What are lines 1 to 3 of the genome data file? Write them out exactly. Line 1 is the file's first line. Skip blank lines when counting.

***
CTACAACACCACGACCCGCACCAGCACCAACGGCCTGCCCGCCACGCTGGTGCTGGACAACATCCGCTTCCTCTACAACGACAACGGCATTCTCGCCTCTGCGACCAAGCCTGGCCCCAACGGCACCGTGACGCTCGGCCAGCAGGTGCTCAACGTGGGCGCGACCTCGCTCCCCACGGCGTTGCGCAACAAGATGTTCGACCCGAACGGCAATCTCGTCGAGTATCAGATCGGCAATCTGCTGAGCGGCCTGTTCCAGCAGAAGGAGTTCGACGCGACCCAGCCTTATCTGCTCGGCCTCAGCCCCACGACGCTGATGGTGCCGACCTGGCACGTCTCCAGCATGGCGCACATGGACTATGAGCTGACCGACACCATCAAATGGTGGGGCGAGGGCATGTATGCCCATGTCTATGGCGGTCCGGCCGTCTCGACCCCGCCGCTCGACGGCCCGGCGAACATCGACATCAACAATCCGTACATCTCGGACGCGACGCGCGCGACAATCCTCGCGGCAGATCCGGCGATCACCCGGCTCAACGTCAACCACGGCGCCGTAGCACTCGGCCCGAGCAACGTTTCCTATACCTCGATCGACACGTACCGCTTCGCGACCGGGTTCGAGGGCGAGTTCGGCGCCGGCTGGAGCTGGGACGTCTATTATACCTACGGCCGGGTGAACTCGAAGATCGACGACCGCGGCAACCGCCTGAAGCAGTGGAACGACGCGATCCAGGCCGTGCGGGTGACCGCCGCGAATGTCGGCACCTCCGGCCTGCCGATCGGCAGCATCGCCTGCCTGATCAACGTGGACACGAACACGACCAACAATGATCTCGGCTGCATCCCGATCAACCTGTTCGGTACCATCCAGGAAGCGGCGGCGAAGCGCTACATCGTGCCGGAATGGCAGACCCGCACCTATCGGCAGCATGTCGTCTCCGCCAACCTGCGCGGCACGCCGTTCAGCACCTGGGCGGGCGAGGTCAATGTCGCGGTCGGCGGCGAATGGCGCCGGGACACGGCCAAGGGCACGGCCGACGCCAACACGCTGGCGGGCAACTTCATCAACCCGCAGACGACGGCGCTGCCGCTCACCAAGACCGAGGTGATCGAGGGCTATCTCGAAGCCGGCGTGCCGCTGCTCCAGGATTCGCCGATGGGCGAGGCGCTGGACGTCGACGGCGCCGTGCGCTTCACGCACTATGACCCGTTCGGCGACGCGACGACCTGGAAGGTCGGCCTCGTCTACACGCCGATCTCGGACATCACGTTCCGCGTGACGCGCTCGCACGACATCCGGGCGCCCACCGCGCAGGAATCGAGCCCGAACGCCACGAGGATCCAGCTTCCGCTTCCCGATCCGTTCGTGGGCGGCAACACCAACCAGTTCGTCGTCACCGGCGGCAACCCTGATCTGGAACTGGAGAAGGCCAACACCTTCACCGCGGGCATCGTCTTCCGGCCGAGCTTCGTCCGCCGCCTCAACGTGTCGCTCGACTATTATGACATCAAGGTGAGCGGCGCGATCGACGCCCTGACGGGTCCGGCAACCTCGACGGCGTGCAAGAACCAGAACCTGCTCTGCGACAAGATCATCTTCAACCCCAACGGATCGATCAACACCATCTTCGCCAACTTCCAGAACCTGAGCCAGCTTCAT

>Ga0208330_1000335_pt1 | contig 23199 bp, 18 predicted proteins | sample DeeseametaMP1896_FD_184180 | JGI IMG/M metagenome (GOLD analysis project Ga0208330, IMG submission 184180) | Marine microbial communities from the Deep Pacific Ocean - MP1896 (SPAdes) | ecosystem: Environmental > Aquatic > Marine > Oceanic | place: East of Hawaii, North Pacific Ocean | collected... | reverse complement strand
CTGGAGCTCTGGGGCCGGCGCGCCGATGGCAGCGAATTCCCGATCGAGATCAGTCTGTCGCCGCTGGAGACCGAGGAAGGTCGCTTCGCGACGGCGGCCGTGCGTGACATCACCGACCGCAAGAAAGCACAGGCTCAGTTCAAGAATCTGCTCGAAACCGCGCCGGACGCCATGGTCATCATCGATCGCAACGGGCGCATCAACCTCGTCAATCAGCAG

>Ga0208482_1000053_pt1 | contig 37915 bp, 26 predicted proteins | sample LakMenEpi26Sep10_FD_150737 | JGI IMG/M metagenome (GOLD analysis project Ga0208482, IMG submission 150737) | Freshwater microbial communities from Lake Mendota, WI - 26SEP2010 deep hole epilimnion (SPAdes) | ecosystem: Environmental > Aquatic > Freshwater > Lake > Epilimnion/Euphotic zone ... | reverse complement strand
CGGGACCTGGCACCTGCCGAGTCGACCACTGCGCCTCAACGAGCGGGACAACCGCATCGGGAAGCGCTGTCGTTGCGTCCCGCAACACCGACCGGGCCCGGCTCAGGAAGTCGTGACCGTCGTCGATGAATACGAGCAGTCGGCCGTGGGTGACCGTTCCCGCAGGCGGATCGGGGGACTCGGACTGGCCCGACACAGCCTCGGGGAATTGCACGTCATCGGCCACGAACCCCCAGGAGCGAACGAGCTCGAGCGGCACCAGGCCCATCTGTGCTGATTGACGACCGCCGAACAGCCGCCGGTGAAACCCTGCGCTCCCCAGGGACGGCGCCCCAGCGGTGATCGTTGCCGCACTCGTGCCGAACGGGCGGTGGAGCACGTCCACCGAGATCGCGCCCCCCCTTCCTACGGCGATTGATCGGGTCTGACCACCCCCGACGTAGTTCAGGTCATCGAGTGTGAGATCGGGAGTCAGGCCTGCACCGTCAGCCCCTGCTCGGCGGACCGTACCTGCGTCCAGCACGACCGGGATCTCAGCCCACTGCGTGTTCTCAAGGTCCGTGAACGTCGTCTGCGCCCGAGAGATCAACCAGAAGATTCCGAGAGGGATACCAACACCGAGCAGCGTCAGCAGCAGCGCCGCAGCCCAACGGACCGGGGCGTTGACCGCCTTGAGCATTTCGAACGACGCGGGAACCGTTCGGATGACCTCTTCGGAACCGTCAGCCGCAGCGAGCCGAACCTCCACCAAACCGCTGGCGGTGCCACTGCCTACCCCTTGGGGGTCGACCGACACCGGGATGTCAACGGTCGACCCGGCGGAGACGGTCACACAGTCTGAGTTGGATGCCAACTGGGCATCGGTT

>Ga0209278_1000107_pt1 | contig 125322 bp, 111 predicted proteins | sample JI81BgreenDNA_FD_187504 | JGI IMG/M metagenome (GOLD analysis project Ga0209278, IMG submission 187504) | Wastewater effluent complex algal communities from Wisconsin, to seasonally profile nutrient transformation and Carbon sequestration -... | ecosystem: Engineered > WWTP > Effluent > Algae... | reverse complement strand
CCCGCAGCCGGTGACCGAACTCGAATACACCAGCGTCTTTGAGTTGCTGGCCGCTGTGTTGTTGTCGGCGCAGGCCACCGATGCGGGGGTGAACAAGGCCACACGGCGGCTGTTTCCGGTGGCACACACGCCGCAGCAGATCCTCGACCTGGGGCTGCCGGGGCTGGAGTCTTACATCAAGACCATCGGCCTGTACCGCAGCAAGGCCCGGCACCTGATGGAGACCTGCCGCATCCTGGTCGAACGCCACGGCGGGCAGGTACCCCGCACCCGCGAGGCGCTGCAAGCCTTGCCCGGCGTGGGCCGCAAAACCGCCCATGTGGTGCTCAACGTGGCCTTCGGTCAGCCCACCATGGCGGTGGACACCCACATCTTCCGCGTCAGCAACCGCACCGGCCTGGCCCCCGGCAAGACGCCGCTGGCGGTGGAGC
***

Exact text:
CTACAACACCACGACCCGCACCAGCACCAACGGCCTGCCCGCCACGCTGGTGCTGGACAACATCCGCTTCCTCTACAACGACAACGGCATTCTCGCCTCTGCGACCAAGCCTGGCCCCAACGGCACCGTGACGCTCGGCCAGCAGGTGCTCAACGTGGGCGCGACCTCGCTCCCCACGGCGTTGCGCAACAAGATGTTCGACCCGAACGGCAATCTCGTCGAGTATCAGATCGGCAATCTGCTGAGCGGCCTGTTCCAGCAGAAGGAGTTCGACGCGACCCAGCCTTATCTGCTCGGCCTCAGCCCCACGACGCTGATGGTGCCGACCTGGCACGTCTCCAGCATGGCGCACATGGACTATGAGCTGACCGACACCATCAAATGGTGGGGCGAGGGCATGTATGCCCATGTCTATGGCGGTCCGGCCGTCTCGACCCCGCCGCTCGACGGCCCGGCGAACATCGACATCAACAATCCGTACATCTCGGACGCGACGCGCGCGACAATCCTCGCGGCAGATCCGGCGATCACCCGGCTCAACGTCAACCACGGCGCCGTAGCACTCGGCCCGAGCAACGTTTCCTATACCTCGATCGACACGTACCGCTTCGCGACCGGGTTCGAGGGCGAGTTCGGCGCCGGCTGGAGCTGGGACGTCTATTATACCTACGGCCGGGTGAACTCGAAGATCGACGACCGCGGCAACCGCCTGAAGCAGTGGAACGACGCGATCCAGGCCGTGCGGGTGACCGCCGCGAATGTCGGCACCTCCGGCCTGCCGATCGGCAGCATCGCCTGCCTGATCAACGTGGACACGAACACGACCAACAATGATCTCGGCTGCATCCCGATCAACCTGTTCGGTACCATCCAGGAAGCGGCGGCGAAGCGCTACATCGTGCCGGAATGGCAGACCCGCACCTATCGGCAGCATGTCGTCTCCGCCAACCTGCGCGGCACGCCGTTCAGCACCTGGGCGGGCGAGGTCAATGTCGCGGTCGGCGGCGAATGGCGCCGGGACACGGCCAAGGGCACGGCCGACGCCAACACGCTGGCGGGCAACTTCATCAACCCGCAGACGACGGCGCTGCCGCTCACCAAGACCGAGGTGATCGAGGGCTATCTCGAAGCCGGCGTGCCGCTGCTCCAGGATTCGCCGATGGGCGAGGCGCTGGACGTCGACGGCGCCGTGCGCTTCACGCACTATGACCCGTTCGGCGACGCGACGACCTGGAAGGTCGGCCTCGTCTACACGCCGATCTCGGACATCACGTTCCGCGTGACGCGCTCGCACGACATCCGGGCGCCCACCGCGCAGGAATCGAGCCCGAACGCCACGAGGATCCAGCTTCCGCTTCCCGATCCGTTCGTGGGCGGCAACACCAACCAGTTCGTCGTCACCGGCGGCAACCCTGATCTGGAACTGGAGAAGGCCAACACCTTCACCGCGGGCATCGTCTTCCGGCCGAGCTTCGTCCGCCGCCTCAACGTGTCGCTCGACTATTATGACATCAAGGTGAGCGGCGCGATCGACGCCCTGACGGGTCCGGCAACCTCGACGGCGTGCAAGAACCAGAACCTGCTCTGCGACAAGATCATCTTCAACCCCAACGGATCGATCAACACCATCTTCGCCAACTTCCAGAACCTGAGCCAGCTTCAT

>Ga0208330_1000335_pt1 | contig 23199 bp, 18 predicted proteins | sample DeeseametaMP1896_FD_184180 | JGI IMG/M metagenome (GOLD analysis project Ga0208330, IMG submission 184180) | Marine microbial communities from the Deep Pacific Ocean - MP1896 (SPAdes) | ecosystem: Environmental > Aquatic > Marine > Oceanic | place: East of Hawaii, North Pacific Ocean | collected... | reverse complement strand
CTGGAGCTCTGGGGCCGGCGCGCCGATGGCAGCGAATTCCCGATCGAGATCAGTCTGTCGCCGCTGGAGACCGAGGAAGGTCGCTTCGCGACGGCGGCCGTGCGTGACATCACCGACCGCAAGAAAGCACAGGCTCAGTTCAAGAATCTGCTCGAAACCGCGCCGGACGCCATGGTCATCATCGATCGCAACGGGCGCATCAACCTCGTCAATCAGCAG